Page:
My father’s side of the family, my great-grandparents came to America from what was at the time the Austro-Hungarian empire (and is currently Slovakia). They settled in Western Pennsylvania, and passed down a list of the four acceptable male first and middle names as well as a love for cabbage rolls. Their cabbage rolls were, as they are traditionally, filled with ground beef and neatly rolled into small, cabbage-wrapped packages. Mine are for people who, like me, don’t feel like individually wrapping each morsel and instead of beef are filled with a soft, savory combination of rice and mung beans. Then, as is traditional, they are baked under a tomato sauce until it begins to simmer and are served as a warm and filling dinner.
Mung beans are one of my current food crazes- they are similar to lentils, both in taste and in nutrition, although I find them to be smoother and more creamy than the more familiar lentil. Additionally they can be bought inexpensively from Asian grocery stores. I thought that these beans- rich tasting and high in protein- would compliment the rice, cabbage and tomato sauce and round out the meal.
These cabbage “rolls” are made by first cooking the rice and mung beans- if you use jasmine rice and split mung beans as my recipe does you can actually cook them together in one pot- and blanching the cabbage. Then you mix the rice, beans and cabbage together, along with onions, spices and olives (the olives are not necessarily traditional, but a wonderful addition), using your hands for the best result. The best way to form the rolls is, again, by using your hands. Taking a small pile in one hand (roughly 3/4 of a cup’s worth), use the other to pack it down into a round or egg-shaped- just like making a snowball. Add a little tomato sauce in the bottom of a baking pan, and gently place each of the cabbage rolls in a single layer in the dish. Top the cabbage rolls off with a generous coating of tomato sauce, and bake until the sauce has begun to simmer. Serve warm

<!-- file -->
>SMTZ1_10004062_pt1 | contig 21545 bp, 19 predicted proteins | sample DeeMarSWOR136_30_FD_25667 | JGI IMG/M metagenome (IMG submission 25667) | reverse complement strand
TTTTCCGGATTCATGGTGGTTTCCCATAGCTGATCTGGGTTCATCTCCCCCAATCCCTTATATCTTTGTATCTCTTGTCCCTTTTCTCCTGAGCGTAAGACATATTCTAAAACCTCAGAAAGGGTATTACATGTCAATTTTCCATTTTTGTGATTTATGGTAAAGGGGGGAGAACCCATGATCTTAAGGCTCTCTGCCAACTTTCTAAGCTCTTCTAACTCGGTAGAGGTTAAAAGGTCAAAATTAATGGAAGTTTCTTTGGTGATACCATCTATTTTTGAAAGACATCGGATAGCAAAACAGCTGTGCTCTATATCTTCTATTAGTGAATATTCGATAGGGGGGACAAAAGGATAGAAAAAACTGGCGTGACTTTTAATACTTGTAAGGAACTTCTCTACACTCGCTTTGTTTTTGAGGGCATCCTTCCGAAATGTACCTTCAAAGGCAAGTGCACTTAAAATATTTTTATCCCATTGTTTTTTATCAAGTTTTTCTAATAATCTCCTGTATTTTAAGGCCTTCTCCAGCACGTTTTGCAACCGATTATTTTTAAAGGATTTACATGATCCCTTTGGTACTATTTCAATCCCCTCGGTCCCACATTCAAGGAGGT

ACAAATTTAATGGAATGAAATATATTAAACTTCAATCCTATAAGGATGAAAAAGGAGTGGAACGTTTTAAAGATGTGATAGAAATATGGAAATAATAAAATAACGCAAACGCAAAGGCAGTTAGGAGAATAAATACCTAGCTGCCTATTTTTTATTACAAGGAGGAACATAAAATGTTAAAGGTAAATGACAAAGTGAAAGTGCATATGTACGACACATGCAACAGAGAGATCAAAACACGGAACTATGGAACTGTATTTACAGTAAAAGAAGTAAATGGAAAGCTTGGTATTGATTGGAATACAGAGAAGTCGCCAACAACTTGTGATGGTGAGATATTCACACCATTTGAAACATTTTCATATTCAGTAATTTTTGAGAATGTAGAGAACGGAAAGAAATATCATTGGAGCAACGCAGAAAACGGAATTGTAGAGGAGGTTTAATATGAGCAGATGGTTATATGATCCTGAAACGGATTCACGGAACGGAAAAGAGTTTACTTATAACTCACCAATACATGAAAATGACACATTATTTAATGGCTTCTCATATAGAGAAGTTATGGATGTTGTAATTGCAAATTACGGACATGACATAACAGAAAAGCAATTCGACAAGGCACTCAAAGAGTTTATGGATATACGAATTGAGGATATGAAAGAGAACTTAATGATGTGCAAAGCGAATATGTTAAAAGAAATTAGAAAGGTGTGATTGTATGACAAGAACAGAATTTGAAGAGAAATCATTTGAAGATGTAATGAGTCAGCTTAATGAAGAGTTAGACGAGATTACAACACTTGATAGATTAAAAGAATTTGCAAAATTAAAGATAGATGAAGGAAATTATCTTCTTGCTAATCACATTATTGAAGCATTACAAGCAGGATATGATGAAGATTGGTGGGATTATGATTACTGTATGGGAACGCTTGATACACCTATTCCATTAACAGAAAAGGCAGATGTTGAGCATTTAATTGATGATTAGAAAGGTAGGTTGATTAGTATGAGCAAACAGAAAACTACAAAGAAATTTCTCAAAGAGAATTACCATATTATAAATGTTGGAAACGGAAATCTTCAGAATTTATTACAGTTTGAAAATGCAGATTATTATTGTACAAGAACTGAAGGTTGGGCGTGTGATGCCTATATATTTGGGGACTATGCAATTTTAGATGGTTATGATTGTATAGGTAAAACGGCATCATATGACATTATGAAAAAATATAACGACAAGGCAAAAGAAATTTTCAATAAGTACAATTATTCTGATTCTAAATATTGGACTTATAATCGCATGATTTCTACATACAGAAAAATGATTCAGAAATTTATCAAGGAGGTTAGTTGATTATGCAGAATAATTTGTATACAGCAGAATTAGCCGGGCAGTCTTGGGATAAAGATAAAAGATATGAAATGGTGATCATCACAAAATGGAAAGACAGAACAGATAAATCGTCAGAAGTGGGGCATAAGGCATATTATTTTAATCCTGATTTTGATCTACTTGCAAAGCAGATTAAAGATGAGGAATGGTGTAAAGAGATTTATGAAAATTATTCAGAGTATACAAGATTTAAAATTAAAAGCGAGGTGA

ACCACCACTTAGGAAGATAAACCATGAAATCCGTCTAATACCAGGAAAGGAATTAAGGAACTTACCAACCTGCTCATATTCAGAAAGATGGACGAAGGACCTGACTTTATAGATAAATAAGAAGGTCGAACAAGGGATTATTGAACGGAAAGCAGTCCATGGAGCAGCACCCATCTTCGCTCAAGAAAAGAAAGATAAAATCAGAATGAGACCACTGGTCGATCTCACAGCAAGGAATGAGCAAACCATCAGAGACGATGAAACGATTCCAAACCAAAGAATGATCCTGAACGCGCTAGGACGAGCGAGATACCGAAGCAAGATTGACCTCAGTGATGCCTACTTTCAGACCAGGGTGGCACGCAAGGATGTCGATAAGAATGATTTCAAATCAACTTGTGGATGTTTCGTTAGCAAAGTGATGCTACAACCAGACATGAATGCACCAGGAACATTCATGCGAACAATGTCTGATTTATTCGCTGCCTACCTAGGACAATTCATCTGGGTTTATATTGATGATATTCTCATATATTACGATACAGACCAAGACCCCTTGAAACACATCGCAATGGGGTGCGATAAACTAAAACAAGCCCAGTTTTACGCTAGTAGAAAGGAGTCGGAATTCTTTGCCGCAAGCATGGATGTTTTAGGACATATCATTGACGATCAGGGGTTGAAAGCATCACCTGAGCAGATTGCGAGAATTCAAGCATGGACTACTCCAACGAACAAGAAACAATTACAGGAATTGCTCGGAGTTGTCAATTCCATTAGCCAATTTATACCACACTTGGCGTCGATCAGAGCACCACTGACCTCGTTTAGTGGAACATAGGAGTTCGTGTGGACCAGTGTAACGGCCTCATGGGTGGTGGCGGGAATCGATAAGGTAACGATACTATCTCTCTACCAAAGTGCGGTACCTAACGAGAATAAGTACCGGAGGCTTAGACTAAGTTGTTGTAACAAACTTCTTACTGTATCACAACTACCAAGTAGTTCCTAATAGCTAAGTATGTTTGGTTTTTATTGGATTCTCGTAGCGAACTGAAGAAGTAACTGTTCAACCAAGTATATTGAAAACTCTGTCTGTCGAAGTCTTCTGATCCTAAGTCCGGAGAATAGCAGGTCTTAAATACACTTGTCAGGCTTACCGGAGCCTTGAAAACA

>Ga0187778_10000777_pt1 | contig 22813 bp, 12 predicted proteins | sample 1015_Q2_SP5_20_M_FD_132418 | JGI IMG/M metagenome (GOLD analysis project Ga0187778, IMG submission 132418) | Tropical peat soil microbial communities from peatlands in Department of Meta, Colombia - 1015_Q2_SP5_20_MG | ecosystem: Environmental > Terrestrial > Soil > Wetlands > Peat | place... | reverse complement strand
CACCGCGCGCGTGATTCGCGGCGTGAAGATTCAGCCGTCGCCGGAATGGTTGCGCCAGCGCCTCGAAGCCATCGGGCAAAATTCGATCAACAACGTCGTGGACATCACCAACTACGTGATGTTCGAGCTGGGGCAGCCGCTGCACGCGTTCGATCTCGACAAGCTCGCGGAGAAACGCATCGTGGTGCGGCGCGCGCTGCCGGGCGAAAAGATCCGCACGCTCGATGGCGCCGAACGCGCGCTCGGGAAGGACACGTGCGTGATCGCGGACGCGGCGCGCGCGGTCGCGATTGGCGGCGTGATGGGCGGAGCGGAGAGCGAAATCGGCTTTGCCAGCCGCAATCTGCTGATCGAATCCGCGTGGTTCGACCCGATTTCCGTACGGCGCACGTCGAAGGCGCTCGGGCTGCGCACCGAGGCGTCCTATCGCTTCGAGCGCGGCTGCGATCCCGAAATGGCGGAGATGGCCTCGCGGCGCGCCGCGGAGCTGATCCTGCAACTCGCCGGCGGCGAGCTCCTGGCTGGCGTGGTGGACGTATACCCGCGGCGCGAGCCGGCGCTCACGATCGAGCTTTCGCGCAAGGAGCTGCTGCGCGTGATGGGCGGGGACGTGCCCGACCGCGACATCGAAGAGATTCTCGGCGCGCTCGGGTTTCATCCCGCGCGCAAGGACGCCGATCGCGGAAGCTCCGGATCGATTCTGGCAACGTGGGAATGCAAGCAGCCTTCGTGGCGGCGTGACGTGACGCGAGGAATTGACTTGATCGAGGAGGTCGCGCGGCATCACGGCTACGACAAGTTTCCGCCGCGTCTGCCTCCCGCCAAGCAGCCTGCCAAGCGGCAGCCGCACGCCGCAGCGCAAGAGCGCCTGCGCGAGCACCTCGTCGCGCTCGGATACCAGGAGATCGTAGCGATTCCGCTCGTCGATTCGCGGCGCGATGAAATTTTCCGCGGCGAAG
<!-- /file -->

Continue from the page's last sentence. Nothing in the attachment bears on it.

Lazy Vegan Cabbage Rolls with Mung Beans
- 1 cup jasmine rice
- 1 cup split mung beans
- ½ a head of cabbage
- 1 small onion
- 1 cup of kalamata olives (optional but recommended)
- 1 tsp. chili flakes
- ½ tsp. thyme
- 1 tsp. basil
- ¼ tsp. oregano
- 25 oz. jar of tomato sauce, or your favorite homemade variety
1. In a medium-sized pot, rinse your rice a couple times (using new water each time) before combining it with the mung beans and three cups of water. Cover and bring to a boil, reducing it to a simmer until all the water has been absorbed (about 20 minutes).
2. In the meantime, put a kettle of water on to boil. Thinly slice the cabbage, dice the onion and chop olives into small slices. Place the cabbage in a large metal mixing bowl, and pour the boiling water over it. Stir the cabbage around for 3-4 minutes, until the cabbage is a vibrant green and slightly softer, then drain the water from the cabbage. Taking small handfuls in your hands, squeeze hard to remove as much liquid as possible. Add the onion, olive, spices and rice and mung beans (once they’ve been cooked) and mix well. If you allow the mixture to cool slightly, you can use your hands to mix (they’re the best tool for the job).
3. Preheat the oven to 375°F (190°C). In a large glass baking dish, pour a small amount of the tomato sauce into the bottom, and spread to cover. Next take a handful of the cabbage mixture (around ¾ of a cup) and use your hands to form the mixture into a spherical or egg-shaped round, and place it in the pan. Continue until you have used all the cabbage and rice mixture (you should have around 12 balls total). Pour the remaining sauce over the cabbage spheres and put in the oven for around 30 minutes, until the sauce is bubbling slightly. Remove and serve hot.